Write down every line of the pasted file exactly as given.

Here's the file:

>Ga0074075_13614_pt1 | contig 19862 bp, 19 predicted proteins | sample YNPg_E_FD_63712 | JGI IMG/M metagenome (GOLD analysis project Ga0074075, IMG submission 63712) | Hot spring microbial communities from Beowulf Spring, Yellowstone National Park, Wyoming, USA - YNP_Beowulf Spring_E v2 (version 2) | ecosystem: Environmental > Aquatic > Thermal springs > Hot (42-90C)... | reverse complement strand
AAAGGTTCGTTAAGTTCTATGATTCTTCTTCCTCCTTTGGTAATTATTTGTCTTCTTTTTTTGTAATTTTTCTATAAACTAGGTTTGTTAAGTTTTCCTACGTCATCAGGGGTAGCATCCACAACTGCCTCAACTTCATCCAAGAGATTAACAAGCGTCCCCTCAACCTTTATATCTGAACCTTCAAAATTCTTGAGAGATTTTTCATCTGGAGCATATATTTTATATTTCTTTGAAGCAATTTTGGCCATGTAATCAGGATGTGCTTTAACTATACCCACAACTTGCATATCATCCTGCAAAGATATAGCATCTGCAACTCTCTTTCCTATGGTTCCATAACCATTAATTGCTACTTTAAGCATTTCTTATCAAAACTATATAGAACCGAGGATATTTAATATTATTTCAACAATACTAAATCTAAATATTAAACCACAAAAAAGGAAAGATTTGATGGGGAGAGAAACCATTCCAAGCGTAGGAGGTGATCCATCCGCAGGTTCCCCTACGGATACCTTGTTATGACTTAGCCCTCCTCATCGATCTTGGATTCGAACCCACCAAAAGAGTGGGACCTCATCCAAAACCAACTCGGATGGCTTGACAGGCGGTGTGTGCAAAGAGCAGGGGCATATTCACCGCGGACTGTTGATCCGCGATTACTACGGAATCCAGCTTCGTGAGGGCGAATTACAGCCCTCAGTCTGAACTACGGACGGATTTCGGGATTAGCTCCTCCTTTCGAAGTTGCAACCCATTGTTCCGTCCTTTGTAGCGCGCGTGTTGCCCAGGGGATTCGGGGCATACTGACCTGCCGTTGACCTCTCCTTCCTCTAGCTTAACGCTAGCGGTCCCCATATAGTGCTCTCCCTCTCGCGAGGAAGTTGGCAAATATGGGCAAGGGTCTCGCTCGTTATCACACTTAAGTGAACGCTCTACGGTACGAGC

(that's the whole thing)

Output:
>Ga0074075_13614_pt1 | contig 19862 bp, 19 predicted proteins | sample YNPg_E_FD_63712 | JGI IMG/M metagenome (GOLD analysis project Ga0074075, IMG submission 63712) | Hot spring microbial communities from Beowulf Spring, Yellowstone National Park, Wyoming, USA - YNP_Beowulf Spring_E v2 (version 2) | ecosystem: Environmental > Aquatic > Thermal springs > Hot (42-90C)... | reverse complement strand
AAAGGTTCGTTAAGTTCTATGATTCTTCTTCCTCCTTTGGTAATTATTTGTCTTCTTTTTTTGTAATTTTTCTATAAACTAGGTTTGTTAAGTTTTCCTACGTCATCAGGGGTAGCATCCACAACTGCCTCAACTTCATCCAAGAGATTAACAAGCGTCCCCTCAACCTTTATATCTGAACCTTCAAAATTCTTGAGAGATTTTTCATCTGGAGCATATATTTTATATTTCTTTGAAGCAATTTTGGCCATGTAATCAGGATGTGCTTTAACTATACCCACAACTTGCATATCATCCTGCAAAGATATAGCATCTGCAACTCTCTTTCCTATGGTTCCATAACCATTAATTGCTACTTTAAGCATTTCTTATCAAAACTATATAGAACCGAGGATATTTAATATTATTTCAACAATACTAAATCTAAATATTAAACCACAAAAAAGGAAAGATTTGATGGGGAGAGAAACCATTCCAAGCGTAGGAGGTGATCCATCCGCAGGTTCCCCTACGGATACCTTGTTATGACTTAGCCCTCCTCATCGATCTTGGATTCGAACCCACCAAAAGAGTGGGACCTCATCCAAAACCAACTCGGATGGCTTGACAGGCGGTGTGTGCAAAGAGCAGGGGCATATTCACCGCGGACTGTTGATCCGCGATTACTACGGAATCCAGCTTCGTGAGGGCGAATTACAGCCCTCAGTCTGAACTACGGACGGATTTCGGGATTAGCTCCTCCTTTCGAAGTTGCAACCCATTGTTCCGTCCTTTGTAGCGCGCGTGTTGCCCAGGGGATTCGGGGCATACTGACCTGCCGTTGACCTCTCCTTCCTCTAGCTTAACGCTAGCGGTCCCCATATAGTGCTCTCCCTCTCGCGAGGAAGTTGGCAAATATGGGCAAGGGTCTCGCTCGTTATCACACTTAAGTGAACGCTCTACGGTACGAGC